On Thursday the 23rd of March, the Graduate Schools organized their third Working Conference as a part of the Graduate Agenda. During a sunny afternoon, PhD candidates, deans and vice-deans, policy advisors and more discussed current trends and challenges in PhD education. Developments at Utrecht University were complemented with examples from other universities in the Netherlands and abroad.
Marijk van der Wende, Dean of Graduate Studies, started the afternoon addressing current national and international challenges and issues brought up by PhD candidates, LERU, KNAW and other institutions. PhDs in Life Sciences have written a manifesto to ask for more time to develop themselves, KNAW has published the report “The PhD System Works” about career development of PhDs, the University of Amsterdam PhD Network stated that more than one third of PhDs are clinically depressed. On the other hand, quality of PhD experience and programs are a great priority to European research university, as shown in the LERU advise paper about the quality culture in PhD education published in 2016.
Having started in September 2016, three working groups led by Janneke Plantenga (vice-dean REBO) worked on defining the most important issues and developments in PhD education at Utrecht University. In preparation for recommendations to the Graduate Committee, Plantenga presented the starting point of the working groups, and the three main topics: training and skills, community and identity and quality assurance processes. “PhD candidates are an important part of our university for a rather long period of time, and we – as a university – invest rather a lot in our PhD candidates.”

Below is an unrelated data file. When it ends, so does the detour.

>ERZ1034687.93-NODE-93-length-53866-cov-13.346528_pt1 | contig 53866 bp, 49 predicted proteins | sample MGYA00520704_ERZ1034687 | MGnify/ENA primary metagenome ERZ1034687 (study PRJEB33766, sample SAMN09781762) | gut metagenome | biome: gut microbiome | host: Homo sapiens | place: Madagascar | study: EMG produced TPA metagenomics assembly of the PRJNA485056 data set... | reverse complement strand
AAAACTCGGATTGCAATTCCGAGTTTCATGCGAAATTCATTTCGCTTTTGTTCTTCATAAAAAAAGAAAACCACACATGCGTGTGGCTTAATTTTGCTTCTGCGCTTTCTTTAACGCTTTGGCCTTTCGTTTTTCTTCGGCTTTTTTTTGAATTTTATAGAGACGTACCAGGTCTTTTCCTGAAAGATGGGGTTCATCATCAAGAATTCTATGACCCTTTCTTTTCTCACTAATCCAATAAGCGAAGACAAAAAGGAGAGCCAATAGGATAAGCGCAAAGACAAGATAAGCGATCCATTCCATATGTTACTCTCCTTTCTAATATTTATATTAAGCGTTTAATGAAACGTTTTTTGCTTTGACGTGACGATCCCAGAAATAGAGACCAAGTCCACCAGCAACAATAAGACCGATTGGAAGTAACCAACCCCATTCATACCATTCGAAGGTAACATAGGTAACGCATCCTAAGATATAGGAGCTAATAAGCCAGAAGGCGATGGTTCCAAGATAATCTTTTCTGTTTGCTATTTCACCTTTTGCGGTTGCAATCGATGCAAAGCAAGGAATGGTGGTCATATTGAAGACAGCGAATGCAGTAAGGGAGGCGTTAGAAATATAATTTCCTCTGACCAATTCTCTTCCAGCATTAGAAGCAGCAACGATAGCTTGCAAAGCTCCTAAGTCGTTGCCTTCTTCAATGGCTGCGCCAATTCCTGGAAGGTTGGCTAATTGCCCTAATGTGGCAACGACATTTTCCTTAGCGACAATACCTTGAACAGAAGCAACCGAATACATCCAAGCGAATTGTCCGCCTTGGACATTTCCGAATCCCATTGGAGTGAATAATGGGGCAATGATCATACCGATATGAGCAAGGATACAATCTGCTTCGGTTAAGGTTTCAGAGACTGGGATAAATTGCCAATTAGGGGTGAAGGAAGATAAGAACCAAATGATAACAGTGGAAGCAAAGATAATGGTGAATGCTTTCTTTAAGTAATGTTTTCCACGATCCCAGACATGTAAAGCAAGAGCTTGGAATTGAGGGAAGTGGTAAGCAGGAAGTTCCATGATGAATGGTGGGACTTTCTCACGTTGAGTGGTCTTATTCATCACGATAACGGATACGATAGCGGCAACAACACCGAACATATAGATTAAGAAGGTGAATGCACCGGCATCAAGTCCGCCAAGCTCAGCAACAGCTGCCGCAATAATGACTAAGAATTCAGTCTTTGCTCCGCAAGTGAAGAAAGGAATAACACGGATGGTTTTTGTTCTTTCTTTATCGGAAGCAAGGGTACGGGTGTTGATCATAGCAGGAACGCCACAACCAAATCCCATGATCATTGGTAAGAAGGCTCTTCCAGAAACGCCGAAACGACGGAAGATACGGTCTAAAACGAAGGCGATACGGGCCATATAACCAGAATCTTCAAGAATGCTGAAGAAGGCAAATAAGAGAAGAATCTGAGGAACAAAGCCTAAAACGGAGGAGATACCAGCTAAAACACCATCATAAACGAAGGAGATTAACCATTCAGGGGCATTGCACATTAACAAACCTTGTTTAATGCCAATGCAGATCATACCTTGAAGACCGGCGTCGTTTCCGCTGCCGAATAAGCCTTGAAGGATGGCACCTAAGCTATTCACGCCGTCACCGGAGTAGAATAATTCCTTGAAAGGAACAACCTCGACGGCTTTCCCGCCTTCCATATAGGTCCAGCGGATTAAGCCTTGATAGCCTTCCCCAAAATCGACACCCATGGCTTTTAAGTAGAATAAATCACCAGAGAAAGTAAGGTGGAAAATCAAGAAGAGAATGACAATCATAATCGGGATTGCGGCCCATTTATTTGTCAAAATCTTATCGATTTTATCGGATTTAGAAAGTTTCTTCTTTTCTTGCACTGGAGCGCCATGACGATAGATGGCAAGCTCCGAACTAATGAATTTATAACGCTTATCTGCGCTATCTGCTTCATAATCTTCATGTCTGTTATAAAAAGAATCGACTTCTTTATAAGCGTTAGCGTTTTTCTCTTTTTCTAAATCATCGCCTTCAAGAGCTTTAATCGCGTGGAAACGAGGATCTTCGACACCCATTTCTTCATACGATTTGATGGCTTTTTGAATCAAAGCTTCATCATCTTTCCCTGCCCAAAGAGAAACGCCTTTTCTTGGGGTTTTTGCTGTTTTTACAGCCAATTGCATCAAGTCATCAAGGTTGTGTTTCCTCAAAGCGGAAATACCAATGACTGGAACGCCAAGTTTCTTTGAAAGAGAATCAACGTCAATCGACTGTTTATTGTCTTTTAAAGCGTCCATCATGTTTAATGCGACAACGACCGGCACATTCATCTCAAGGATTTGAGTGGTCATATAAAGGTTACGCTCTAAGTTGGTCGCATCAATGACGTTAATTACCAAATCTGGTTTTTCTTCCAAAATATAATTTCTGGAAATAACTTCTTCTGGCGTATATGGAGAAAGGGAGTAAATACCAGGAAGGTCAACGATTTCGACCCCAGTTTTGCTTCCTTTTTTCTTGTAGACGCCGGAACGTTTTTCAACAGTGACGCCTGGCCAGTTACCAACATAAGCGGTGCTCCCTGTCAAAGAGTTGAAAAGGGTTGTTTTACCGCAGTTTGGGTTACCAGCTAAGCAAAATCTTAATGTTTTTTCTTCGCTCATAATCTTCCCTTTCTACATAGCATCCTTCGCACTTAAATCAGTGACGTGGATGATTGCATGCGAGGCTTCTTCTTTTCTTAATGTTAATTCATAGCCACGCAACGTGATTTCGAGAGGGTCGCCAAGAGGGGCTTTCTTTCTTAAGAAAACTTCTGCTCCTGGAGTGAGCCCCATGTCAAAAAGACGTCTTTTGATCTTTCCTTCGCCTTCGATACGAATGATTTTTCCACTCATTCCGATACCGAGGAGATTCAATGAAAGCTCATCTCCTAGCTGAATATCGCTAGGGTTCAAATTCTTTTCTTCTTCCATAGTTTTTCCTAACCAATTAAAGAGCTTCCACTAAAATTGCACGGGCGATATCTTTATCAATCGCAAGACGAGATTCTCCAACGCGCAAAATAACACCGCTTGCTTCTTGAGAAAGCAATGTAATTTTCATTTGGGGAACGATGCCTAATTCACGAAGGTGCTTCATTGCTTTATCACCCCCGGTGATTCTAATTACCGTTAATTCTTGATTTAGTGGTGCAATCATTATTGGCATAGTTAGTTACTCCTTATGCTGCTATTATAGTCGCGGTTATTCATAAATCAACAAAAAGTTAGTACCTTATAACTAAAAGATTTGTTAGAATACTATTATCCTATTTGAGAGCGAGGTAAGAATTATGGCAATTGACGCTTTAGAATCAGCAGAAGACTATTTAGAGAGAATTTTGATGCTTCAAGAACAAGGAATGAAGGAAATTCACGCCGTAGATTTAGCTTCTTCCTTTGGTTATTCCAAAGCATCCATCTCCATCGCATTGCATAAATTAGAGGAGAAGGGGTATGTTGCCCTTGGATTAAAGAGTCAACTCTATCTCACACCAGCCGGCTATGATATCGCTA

David Bogle, Head of the University College London Graduate School and chair of the LERU Doctoral Studies Community, elaborated on the LERU advise paper “Maintaining a quality culture in doctoral education” (March 2016) and gave several examples of how he does this at UCL. “Skills development is the cornerstone of the modern doctorate.” Furthermore, at UCL there’s a great attention to the quality of supervisors. For example, there is a supervisor approval process with mandatory training and a PhD supervisors forum.
Another (inter)national development that’s very relevant to Utrecht University as well, is the growing diversity of our PhD population. Next to PhDs that are employed by the university, we welcome more and more (international) bursary PhDs. Jan Fransoo, Dean of Graduate Studies at Eindhoven University of Technology: “At Eindhoven, we want bursary PhDs to be treated basically like employed PhDs. They have the same rights and obligations.” In order to make this possible, every department who wants to invite a bursary PhD to do their research in Eindhoven, should make sure there are enough resources to support the candidate when it comes to participating in courses or conferences.
Roland Bertens, PhD candidate, and member of the Graduate Student Think Tank, shared some PhD perspectives with the audience. He emphasized on the importance of a couple of topics for PhDs: teaching, supervision, courses and training, and the status of international/bursary candidates. He stated there is a great need for better communication about rights and obligations of all PhD candidates, and for bundling courses and training for PhDs ánd (future) supervisors.